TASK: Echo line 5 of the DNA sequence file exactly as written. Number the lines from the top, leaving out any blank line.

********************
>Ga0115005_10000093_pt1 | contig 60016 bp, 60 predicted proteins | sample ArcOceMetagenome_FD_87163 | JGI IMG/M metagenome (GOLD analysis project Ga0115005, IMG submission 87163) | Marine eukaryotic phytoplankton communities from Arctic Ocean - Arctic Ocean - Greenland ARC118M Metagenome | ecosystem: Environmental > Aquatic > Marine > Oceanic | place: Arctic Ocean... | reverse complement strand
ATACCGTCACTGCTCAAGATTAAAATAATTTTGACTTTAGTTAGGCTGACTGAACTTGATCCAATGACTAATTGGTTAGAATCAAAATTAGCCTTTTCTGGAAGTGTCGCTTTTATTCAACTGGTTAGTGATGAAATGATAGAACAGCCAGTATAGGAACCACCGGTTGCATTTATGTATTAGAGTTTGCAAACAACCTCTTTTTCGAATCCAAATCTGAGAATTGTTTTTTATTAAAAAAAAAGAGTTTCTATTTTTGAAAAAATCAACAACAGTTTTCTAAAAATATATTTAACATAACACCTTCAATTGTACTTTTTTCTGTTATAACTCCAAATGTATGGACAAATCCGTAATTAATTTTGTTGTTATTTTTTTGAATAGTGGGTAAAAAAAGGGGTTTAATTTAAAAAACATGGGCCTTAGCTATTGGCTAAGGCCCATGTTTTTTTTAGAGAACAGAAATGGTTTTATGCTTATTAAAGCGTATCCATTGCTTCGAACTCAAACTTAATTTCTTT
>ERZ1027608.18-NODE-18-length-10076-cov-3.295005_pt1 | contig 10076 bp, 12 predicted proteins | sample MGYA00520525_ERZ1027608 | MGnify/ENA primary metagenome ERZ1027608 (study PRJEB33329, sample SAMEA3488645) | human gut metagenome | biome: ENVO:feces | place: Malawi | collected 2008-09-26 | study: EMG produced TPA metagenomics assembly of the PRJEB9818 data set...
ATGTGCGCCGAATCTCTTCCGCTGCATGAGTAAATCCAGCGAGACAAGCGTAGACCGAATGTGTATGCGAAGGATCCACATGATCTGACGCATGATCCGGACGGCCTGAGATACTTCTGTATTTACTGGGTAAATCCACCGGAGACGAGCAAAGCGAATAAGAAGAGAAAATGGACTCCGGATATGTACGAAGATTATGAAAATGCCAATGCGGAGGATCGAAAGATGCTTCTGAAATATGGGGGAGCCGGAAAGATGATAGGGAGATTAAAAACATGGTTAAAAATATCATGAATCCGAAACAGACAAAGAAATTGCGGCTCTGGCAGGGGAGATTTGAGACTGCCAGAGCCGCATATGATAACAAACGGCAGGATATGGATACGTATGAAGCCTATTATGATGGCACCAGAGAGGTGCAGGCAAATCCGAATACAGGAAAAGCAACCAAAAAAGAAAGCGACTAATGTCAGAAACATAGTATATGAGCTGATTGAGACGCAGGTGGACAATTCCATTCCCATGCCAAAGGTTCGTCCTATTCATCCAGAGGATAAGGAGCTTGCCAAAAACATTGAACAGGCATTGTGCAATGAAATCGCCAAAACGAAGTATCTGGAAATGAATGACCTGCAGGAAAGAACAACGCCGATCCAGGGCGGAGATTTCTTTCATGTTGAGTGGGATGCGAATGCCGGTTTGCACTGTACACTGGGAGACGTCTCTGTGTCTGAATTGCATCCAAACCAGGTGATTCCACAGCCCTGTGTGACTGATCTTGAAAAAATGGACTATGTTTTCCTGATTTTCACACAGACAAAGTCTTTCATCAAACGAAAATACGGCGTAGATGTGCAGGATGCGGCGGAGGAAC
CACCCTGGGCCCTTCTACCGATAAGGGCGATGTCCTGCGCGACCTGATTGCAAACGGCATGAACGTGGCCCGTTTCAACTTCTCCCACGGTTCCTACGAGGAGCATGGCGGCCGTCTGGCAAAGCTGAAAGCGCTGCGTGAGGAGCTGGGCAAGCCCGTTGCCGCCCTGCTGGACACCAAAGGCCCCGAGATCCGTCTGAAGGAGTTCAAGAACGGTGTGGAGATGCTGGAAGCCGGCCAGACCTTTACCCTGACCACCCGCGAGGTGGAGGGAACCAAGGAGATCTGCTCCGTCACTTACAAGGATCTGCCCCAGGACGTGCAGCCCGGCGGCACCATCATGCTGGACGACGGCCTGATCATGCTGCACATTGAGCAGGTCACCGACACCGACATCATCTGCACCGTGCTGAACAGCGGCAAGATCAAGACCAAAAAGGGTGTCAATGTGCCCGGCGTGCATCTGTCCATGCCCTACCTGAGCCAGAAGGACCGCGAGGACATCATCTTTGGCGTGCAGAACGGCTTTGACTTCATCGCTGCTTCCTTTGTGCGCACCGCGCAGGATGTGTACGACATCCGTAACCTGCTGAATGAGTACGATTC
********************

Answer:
CACCCTGGGCCCTTCTACCGATAAGGGCGATGTCCTGCGCGACCTGATTGCAAACGGCATGAACGTGGCCCGTTTCAACTTCTCCCACGGTTCCTACGAGGAGCATGGCGGCCGTCTGGCAAAGCTGAAAGCGCTGCGTGAGGAGCTGGGCAAGCCCGTTGCCGCCCTGCTGGACACCAAAGGCCCCGAGATCCGTCTGAAGGAGTTCAAGAACGGTGTGGAGATGCTGGAAGCCGGCCAGACCTTTACCCTGACCACCCGCGAGGTGGAGGGAACCAAGGAGATCTGCTCCGTCACTTACAAGGATCTGCCCCAGGACGTGCAGCCCGGCGGCACCATCATGCTGGACGACGGCCTGATCATGCTGCACATTGAGCAGGTCACCGACACCGACATCATCTGCACCGTGCTGAACAGCGGCAAGATCAAGACCAAAAAGGGTGTCAATGTGCCCGGCGTGCATCTGTCCATGCCCTACCTGAGCCAGAAGGACCGCGAGGACATCATCTTTGGCGTGCAGAACGGCTTTGACTTCATCGCTGCTTCCTTTGTGCGCACCGCGCAGGATGTGTACGACATCCGTAACCTGCTGAATGAGTACGATTC